Snacking in America has become big business and dips and spreads represent a large part of it. According to the Nielsen report “Snack Attack: What Consumers Are Reaching for around the World,” global snack sales totaled $374 billion annually ending March 2014—an increase of 2%* year-over-year, according to Nielsen retail sales data. Europe ($167 billion) and North America ($124 billion) make up the majority of worldwide snack sales, with sales flat in Europe, and growing at a rate of 2% in North America, compared to the previous year. The snacking trend, coupled with the new American desire to eat healthy shows why hummus tops the list as the number one snack dip and is still climbing in sales. Salsa is down slightly while guacamole spikes during the Super Bowl.
The perceived health advantages of hummus and its versatility make it the number one dipping choice within the fresh dip category for American snackers. The sales trend of the Mediterranean favorite was exceptional over the past decade as a growing number of consumers were looking for a healthy and nutritious spread which is easy to make. The chickpea-based spread comes in a large variety of flavors to cater the gourmet-minded consumers. The ethnic-inspired dip generated retail sales amounting to almost 700 million U.S. dollars in 2014.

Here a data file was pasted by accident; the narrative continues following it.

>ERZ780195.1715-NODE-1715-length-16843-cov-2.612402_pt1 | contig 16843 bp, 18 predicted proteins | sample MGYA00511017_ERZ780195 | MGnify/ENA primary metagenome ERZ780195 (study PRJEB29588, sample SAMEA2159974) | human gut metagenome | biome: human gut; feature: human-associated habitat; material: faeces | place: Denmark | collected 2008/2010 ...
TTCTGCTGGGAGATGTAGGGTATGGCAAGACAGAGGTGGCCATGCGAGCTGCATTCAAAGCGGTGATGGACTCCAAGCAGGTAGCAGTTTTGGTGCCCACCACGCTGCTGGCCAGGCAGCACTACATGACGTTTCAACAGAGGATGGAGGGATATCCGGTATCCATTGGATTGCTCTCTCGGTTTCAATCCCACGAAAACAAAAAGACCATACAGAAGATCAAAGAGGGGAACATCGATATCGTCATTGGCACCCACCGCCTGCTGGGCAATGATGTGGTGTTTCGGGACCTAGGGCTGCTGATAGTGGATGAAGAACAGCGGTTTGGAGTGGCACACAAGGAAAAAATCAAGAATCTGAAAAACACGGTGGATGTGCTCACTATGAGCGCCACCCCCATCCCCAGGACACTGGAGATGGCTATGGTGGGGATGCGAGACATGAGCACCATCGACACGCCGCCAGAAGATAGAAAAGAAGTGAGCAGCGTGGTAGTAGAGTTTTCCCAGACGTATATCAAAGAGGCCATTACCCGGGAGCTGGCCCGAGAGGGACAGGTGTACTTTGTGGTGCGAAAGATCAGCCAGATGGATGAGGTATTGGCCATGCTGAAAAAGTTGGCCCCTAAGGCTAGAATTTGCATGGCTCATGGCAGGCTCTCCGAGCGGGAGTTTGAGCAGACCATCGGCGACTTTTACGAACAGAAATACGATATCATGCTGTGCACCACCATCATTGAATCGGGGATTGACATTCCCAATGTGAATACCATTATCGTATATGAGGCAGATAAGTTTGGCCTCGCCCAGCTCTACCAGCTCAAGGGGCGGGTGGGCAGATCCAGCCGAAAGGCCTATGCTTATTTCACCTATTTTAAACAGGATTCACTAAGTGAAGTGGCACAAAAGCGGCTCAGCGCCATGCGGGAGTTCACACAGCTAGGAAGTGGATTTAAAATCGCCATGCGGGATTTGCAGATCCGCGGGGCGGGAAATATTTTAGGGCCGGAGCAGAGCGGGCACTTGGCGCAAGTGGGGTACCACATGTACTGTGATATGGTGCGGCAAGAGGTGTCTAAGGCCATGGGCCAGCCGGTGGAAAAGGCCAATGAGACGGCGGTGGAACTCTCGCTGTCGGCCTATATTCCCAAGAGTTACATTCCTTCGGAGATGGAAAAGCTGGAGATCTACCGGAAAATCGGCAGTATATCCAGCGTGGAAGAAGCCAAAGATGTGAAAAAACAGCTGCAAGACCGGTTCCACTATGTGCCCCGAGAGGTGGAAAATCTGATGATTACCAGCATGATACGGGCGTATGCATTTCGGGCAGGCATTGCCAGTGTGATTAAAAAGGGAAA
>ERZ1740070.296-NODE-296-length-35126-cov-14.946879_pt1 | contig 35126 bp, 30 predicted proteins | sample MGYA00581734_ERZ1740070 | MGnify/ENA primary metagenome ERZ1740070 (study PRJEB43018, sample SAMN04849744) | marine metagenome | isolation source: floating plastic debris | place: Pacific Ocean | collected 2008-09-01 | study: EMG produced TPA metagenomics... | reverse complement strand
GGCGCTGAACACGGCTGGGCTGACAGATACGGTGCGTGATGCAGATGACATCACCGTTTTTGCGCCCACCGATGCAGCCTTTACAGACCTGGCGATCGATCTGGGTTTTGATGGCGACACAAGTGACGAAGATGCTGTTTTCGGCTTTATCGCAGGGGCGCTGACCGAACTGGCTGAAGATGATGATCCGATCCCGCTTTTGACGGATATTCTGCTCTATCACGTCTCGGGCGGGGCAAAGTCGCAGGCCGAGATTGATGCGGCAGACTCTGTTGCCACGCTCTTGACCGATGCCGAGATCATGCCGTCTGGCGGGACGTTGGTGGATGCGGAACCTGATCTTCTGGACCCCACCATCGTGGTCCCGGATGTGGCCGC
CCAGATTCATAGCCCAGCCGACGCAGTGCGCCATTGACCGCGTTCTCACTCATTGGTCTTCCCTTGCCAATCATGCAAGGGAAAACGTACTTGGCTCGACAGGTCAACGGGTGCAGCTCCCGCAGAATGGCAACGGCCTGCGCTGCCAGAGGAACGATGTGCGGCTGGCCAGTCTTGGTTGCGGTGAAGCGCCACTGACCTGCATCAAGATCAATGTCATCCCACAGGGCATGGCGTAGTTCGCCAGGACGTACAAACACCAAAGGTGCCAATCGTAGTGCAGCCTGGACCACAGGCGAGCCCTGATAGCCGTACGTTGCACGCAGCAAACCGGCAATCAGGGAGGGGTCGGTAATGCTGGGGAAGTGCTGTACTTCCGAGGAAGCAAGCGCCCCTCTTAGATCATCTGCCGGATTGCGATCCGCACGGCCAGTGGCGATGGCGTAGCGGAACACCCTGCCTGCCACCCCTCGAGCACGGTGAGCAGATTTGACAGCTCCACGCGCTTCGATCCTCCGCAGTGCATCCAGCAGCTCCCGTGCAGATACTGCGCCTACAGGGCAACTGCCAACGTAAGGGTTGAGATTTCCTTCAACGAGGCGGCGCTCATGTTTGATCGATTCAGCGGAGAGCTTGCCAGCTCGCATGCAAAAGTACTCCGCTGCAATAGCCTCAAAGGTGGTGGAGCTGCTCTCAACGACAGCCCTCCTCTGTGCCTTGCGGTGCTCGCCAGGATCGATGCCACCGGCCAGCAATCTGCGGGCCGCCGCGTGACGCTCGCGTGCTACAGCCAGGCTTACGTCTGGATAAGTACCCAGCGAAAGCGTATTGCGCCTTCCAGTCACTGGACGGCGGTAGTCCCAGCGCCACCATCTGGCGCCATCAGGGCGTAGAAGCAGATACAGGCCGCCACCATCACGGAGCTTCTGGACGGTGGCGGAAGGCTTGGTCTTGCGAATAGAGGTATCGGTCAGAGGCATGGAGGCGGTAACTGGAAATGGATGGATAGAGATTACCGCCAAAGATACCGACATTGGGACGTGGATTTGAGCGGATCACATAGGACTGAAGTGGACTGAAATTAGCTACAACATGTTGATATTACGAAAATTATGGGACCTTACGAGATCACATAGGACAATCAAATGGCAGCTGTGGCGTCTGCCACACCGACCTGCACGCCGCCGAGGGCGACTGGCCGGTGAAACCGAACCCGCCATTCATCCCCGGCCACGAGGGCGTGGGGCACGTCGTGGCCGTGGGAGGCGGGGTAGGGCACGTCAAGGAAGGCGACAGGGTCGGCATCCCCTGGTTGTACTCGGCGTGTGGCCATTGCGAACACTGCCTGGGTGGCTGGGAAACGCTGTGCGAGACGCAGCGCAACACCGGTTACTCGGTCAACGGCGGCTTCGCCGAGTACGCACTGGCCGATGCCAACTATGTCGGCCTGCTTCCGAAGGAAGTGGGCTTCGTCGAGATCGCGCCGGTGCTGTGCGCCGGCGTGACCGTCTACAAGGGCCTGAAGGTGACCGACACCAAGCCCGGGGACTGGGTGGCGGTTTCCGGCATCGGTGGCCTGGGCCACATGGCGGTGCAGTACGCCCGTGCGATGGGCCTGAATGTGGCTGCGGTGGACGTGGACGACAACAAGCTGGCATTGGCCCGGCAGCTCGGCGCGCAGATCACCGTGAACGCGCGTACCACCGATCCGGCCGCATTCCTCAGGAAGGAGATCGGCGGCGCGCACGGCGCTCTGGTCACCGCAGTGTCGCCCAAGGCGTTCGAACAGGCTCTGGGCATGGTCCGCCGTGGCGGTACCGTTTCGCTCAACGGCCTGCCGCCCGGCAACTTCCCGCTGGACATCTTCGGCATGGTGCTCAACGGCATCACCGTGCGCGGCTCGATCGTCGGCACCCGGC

Packaging hummus with fresh vegetables or pita chips makes sense for food producers that want to capitalize on these trends through their retail customers. As more supermarket and c-store shoppers look for healthy and quick snacks throughout all dayparts, spreads and dips, and especially hummus, represent a potential favorite.
Hummus sales amounted to almost $700 million is 2014 (source: www.statista.com)
Forty-three percent of consumers purchased refrigerated hummus in the six months ending October 2014 (source: Mintel)
Forty-six percent of consumers purchased refrigerated dips in the six months ending October 2014 (source: Mintel)
Americans consumed approximately120 million avocados in the week leading up to the Super Bowl, up 21 percent from 2014 (source: Haas Avocado board)
Shelf-stable salsa sales 2012 - $1.7 billion, refrigerated salsa sales 2012 - $1.8 billion. Shelf-stable salsa sales 2014 - $1.5 billion, refrigerated salsa sales 2014 - $1.7 billion (source: www.statista.com)
Muhammara is a hot pepper dip originally from Aleppo, Syria, found in Levantine and Turkish cuisines. The principal ingredients are fresh or dried peppers, usually Aleppo peppers, ground walnuts, breadcrumbs and olive oil. It may also contain garlic, salt, lemon juice, pomegranate and spices such as cumin.
Industry experts see high potential in muhammara as more and more consumers search for flavorful, plant based dishes that are a good source of protein in order to meet their nutritional needs.